What is Digg?
How Does Digg Work?
Digg operates under a very simple methodology. Users submit (or "digg") web pages or blog posts they like by entering the URL for the specific page as well as a short description and selecting a category that page fits in. Each submission is open for all Digg users to view through the "Upcoming Articles" page. Other users can then digg or "bury" those submissions (or completely ignore them). Submissions that get a lot of diggs will appear on the main page of the Digg website within the list of "Popular Articles" where other Digg users can find them and click on the links to visit the original articles.
The Social Aspect of Digg
Digg users can add "friends" to their networks. This is where Digg gets social. Users can comment on submissions and share submissions with each other.
When it comes to how effective Digg is at driving traffic to your blog, it's important to understand the power of the top users at Digg. The top Digg users have enormous influence on what shows up on the main page of Digg and what stories get buried quickly. One of the major complaints about Digg is the overwhelming power the top Digg users hold. Additionally, users complain that a handful of sites generally get top billing in terms of making it to the main page of Digg, probably as a result of the actions of the top Digg users. Finally, users complain about the amount of spam that shows up on Digg.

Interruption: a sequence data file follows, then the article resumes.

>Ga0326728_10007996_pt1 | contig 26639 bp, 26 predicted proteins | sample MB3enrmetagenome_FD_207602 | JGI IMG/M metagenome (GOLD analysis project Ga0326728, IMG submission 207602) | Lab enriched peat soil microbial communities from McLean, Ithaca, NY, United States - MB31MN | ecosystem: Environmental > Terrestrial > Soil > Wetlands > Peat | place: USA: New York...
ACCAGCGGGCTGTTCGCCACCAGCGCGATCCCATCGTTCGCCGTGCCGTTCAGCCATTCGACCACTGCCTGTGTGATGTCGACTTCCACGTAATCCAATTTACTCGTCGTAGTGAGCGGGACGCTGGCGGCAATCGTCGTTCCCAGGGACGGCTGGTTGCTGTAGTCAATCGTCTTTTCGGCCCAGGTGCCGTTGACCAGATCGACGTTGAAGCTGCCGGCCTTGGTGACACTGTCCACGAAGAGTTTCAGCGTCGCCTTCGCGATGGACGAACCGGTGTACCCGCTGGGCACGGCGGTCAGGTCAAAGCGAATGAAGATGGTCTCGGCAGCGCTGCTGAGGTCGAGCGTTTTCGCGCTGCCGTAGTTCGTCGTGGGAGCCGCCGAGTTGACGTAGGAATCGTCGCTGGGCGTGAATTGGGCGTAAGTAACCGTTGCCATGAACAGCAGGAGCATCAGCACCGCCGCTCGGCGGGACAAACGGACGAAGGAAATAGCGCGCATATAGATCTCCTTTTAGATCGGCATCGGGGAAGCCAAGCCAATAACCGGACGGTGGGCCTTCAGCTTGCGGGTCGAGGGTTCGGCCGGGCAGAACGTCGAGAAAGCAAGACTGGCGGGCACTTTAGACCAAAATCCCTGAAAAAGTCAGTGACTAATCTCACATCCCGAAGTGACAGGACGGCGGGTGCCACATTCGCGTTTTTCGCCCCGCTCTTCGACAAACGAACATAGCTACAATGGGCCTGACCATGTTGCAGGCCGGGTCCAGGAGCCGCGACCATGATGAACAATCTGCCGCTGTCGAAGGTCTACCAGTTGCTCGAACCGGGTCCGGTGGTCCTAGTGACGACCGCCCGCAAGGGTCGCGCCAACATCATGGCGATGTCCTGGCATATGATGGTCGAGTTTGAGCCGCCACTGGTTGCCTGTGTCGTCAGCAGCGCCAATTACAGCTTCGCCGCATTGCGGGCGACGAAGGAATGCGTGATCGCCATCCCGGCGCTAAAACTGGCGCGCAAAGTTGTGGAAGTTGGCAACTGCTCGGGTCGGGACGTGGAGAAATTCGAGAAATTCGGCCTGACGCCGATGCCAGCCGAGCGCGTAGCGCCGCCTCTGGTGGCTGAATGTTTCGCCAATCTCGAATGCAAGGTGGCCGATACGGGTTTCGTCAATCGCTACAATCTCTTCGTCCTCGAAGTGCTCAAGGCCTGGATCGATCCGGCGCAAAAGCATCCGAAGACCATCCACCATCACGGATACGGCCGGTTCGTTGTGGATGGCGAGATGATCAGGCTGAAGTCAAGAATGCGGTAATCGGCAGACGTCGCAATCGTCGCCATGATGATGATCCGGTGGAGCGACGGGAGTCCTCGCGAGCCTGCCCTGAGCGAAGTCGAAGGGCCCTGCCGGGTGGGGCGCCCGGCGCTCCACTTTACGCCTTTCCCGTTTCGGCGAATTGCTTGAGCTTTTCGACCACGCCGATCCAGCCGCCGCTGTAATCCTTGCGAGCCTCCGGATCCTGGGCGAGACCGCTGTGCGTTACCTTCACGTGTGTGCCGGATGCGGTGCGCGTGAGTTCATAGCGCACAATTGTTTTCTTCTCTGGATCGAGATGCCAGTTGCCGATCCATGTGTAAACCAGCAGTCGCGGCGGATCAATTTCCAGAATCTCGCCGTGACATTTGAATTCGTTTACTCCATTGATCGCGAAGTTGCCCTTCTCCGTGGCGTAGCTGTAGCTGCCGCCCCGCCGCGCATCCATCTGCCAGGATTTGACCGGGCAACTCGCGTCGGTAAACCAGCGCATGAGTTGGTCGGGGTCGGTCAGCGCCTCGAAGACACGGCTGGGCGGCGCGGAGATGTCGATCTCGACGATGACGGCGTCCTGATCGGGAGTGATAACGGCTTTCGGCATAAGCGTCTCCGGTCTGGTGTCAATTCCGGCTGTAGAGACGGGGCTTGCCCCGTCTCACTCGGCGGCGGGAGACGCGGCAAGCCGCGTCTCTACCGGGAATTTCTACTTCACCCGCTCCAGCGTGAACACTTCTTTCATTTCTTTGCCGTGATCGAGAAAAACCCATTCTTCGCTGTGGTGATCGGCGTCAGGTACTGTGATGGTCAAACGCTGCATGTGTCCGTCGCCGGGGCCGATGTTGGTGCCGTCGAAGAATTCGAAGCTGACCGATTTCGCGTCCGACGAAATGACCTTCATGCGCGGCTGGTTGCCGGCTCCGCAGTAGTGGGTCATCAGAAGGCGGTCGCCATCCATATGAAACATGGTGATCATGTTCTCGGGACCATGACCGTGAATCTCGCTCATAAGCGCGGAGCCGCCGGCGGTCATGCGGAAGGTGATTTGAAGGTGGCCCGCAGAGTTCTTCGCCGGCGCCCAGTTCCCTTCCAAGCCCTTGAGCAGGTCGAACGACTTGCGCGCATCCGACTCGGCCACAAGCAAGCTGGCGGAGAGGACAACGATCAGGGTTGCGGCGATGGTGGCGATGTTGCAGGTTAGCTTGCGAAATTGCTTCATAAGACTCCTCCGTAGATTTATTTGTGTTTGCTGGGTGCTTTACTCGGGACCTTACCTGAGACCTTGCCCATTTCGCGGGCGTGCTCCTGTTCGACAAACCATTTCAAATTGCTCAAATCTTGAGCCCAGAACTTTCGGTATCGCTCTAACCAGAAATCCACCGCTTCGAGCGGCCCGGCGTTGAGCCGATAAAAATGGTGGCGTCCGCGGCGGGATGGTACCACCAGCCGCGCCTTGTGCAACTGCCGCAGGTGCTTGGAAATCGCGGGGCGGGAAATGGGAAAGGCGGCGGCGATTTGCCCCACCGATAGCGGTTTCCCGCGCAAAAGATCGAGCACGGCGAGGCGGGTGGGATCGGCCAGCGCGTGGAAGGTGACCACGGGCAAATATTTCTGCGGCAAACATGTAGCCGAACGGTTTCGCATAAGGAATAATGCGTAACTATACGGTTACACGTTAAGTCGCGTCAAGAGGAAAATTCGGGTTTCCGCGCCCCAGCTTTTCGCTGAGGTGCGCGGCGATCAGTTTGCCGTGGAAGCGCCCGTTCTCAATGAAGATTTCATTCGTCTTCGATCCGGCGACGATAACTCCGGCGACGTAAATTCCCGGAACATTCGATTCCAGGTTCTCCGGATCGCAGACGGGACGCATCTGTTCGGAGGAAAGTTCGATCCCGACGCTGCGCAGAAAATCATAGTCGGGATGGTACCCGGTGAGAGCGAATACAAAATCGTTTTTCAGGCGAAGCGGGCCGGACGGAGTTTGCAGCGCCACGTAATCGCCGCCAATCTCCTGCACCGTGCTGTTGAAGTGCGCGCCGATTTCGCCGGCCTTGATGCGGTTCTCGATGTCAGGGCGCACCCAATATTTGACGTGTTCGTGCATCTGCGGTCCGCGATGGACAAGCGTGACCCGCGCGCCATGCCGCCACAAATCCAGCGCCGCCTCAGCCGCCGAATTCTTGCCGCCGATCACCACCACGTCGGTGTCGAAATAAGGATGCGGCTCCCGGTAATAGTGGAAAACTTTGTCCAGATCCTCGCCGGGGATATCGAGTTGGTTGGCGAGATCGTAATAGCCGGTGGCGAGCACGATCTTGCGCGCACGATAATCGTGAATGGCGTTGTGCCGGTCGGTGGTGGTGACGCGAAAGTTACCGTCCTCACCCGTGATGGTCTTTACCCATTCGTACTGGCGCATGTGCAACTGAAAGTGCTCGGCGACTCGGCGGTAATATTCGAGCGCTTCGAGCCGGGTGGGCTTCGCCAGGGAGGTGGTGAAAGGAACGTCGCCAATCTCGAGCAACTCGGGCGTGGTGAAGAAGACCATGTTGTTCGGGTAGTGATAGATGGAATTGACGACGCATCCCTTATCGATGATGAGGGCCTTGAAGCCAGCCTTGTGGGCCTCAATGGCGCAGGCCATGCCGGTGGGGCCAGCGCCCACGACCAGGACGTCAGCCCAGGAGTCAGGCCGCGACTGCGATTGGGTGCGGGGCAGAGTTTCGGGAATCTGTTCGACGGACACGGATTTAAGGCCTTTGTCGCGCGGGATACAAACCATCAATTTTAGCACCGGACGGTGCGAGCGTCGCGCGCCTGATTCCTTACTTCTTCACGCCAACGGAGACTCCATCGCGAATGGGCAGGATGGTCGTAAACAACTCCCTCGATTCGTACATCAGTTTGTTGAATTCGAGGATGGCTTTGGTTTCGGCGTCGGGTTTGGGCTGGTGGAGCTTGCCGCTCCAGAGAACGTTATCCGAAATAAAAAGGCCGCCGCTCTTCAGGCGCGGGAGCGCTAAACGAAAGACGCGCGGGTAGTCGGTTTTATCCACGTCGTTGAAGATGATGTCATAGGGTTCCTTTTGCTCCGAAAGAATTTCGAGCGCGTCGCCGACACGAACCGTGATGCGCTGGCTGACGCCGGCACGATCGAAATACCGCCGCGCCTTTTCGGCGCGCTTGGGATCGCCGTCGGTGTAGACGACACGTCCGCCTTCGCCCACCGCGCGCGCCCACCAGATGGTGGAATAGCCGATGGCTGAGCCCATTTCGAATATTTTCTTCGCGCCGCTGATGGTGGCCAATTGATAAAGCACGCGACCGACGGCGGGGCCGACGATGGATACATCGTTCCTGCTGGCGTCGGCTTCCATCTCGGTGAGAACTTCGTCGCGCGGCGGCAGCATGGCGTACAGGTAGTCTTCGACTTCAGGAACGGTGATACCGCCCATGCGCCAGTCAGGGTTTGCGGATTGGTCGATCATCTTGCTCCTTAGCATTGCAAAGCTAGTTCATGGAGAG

The Benefits of Digg
- Digg is the most popular social news site on the Internet.
- Digg can drive a lot of traffic to your blog if your blog postkopieid En App En Store kopieid gets to the main page.
- Digg can help you find interesting blog posts and blogs.
- Digg can help you network with like-minded bloggers by sharing submissions and commenting on each other's submissions.
The Negatives of Digg
- It's hard to get your blog posts on the main page of Digg.
- Top users control much of what gets on the main page of Digg.
- Traffic that comes from Digg is generally short-lived
- Spam content finds its way on Digg frequently.
- People pay the top users and other companies to generate diggs for content and move it to the main page of Digg leaving less chance for your posts to get to the main page.
- Digg does not like it when users submit their own pages or blog posts and will penalize users who do so too frequently.
Should You Use Digg to Drive Traffic to Your Blog?
While Digg has the potential to drive a lot of traffic to your blog, it happens less frequently than users would like. Digg should certainly be a part of your blog marketing toolbox, but it should be used with other promotion strategies and tactics (including other social bookmarking site submissions) for you to drive the most traffic to your blog overall.